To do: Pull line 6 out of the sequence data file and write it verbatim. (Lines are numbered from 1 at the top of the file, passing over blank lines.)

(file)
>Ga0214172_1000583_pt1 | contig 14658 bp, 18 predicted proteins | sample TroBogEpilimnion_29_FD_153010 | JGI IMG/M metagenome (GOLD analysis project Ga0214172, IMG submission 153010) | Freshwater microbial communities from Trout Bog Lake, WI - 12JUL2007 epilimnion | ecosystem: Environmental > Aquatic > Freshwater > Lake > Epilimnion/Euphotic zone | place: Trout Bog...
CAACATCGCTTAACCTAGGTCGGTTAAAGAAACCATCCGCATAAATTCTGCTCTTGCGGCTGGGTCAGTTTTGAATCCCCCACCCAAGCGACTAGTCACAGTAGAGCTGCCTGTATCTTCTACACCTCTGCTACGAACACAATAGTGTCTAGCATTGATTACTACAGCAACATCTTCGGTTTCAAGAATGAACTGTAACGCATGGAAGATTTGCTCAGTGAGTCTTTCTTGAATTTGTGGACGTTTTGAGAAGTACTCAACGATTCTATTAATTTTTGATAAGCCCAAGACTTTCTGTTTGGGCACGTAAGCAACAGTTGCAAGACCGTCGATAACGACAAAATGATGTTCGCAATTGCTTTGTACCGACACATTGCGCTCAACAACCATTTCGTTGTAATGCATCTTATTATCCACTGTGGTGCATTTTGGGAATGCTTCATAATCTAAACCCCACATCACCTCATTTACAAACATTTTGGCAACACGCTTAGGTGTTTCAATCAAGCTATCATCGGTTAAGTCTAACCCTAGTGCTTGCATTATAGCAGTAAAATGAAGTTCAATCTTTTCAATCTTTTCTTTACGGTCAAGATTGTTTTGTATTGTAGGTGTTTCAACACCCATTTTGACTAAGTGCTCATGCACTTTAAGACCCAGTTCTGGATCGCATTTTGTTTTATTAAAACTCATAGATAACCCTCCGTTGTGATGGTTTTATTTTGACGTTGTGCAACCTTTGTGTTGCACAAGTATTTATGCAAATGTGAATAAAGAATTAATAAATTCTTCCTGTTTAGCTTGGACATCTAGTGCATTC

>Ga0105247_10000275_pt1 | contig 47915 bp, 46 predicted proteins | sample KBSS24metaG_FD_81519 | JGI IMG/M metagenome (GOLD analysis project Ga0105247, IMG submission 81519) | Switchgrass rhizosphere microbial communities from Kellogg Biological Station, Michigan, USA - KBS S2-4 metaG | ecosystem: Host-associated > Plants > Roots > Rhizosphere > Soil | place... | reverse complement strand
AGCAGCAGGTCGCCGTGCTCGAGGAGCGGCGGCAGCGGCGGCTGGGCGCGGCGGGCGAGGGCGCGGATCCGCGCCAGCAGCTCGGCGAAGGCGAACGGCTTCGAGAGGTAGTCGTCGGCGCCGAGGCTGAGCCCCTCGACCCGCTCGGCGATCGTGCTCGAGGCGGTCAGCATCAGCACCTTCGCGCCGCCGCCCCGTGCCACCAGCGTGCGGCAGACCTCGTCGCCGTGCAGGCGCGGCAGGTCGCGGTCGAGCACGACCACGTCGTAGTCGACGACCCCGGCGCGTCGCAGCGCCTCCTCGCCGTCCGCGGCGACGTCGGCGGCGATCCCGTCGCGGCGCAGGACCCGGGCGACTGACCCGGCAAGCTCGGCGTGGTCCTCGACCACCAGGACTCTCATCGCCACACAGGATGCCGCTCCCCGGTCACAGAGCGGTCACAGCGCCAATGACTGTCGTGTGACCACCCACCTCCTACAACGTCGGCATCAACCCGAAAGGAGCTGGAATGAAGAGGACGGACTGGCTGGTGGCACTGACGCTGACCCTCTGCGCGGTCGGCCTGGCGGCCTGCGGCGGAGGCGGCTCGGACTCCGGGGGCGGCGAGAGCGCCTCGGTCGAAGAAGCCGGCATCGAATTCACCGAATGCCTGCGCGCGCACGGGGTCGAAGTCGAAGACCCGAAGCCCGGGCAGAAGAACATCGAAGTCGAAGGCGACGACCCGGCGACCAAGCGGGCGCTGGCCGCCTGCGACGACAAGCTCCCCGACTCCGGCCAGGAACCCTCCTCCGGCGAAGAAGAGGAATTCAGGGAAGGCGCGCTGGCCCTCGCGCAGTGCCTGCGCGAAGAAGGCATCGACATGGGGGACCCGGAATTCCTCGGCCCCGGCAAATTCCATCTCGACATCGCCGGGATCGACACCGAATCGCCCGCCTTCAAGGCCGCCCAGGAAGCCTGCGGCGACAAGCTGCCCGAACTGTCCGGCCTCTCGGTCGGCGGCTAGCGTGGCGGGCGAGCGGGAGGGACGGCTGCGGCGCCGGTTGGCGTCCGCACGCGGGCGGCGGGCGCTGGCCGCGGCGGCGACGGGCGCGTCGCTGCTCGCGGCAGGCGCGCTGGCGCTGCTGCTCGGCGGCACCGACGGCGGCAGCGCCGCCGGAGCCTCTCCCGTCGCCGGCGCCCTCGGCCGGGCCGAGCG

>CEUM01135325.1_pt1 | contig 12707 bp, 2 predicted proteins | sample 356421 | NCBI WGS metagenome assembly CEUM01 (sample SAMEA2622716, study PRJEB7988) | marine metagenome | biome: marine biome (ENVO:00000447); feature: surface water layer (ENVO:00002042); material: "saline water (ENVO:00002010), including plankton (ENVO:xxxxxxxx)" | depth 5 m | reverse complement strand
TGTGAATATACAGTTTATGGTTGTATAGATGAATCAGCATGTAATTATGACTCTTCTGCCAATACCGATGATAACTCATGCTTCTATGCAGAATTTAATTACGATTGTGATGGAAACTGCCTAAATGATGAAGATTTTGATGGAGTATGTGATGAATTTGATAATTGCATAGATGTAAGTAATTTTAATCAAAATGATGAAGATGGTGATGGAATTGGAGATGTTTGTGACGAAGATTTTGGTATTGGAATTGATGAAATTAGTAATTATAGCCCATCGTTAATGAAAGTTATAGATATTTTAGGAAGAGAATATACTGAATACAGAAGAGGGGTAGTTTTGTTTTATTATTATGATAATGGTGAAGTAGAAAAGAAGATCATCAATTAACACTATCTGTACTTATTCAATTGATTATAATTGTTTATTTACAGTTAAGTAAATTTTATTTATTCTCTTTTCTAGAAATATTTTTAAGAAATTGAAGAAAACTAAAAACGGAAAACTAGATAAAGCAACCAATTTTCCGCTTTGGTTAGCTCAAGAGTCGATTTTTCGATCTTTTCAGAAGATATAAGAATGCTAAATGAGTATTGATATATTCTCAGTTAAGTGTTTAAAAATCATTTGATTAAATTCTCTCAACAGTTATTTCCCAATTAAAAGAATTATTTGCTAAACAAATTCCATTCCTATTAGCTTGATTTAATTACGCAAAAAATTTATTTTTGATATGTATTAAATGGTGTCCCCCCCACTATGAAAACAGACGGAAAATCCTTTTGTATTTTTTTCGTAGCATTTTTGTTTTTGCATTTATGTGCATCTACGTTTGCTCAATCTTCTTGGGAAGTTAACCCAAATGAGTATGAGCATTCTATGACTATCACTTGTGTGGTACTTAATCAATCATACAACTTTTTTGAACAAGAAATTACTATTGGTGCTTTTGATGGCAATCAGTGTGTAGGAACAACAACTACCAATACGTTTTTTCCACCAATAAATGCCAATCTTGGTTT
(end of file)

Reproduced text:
TGTGAATATACAGTTTATGGTTGTATAGATGAATCAGCATGTAATTATGACTCTTCTGCCAATACCGATGATAACTCATGCTTCTATGCAGAATTTAATTACGATTGTGATGGAAACTGCCTAAATGATGAAGATTTTGATGGAGTATGTGATGAATTTGATAATTGCATAGATGTAAGTAATTTTAATCAAAATGATGAAGATGGTGATGGAATTGGAGATGTTTGTGACGAAGATTTTGGTATTGGAATTGATGAAATTAGTAATTATAGCCCATCGTTAATGAAAGTTATAGATATTTTAGGAAGAGAATATACTGAATACAGAAGAGGGGTAGTTTTGTTTTATTATTATGATAATGGTGAAGTAGAAAAGAAGATCATCAATTAACACTATCTGTACTTATTCAATTGATTATAATTGTTTATTTACAGTTAAGTAAATTTTATTTATTCTCTTTTCTAGAAATATTTTTAAGAAATTGAAGAAAACTAAAAACGGAAAACTAGATAAAGCAACCAATTTTCCGCTTTGGTTAGCTCAAGAGTCGATTTTTCGATCTTTTCAGAAGATATAAGAATGCTAAATGAGTATTGATATATTCTCAGTTAAGTGTTTAAAAATCATTTGATTAAATTCTCTCAACAGTTATTTCCCAATTAAAAGAATTATTTGCTAAACAAATTCCATTCCTATTAGCTTGATTTAATTACGCAAAAAATTTATTTTTGATATGTATTAAATGGTGTCCCCCCCACTATGAAAACAGACGGAAAATCCTTTTGTATTTTTTTCGTAGCATTTTTGTTTTTGCATTTATGTGCATCTACGTTTGCTCAATCTTCTTGGGAAGTTAACCCAAATGAGTATGAGCATTCTATGACTATCACTTGTGTGGTACTTAATCAATCATACAACTTTTTTGAACAAGAAATTACTATTGGTGCTTTTGATGGCAATCAGTGTGTAGGAACAACAACTACCAATACGTTTTTTCCACCAATAAATGCCAATCTTGGTTT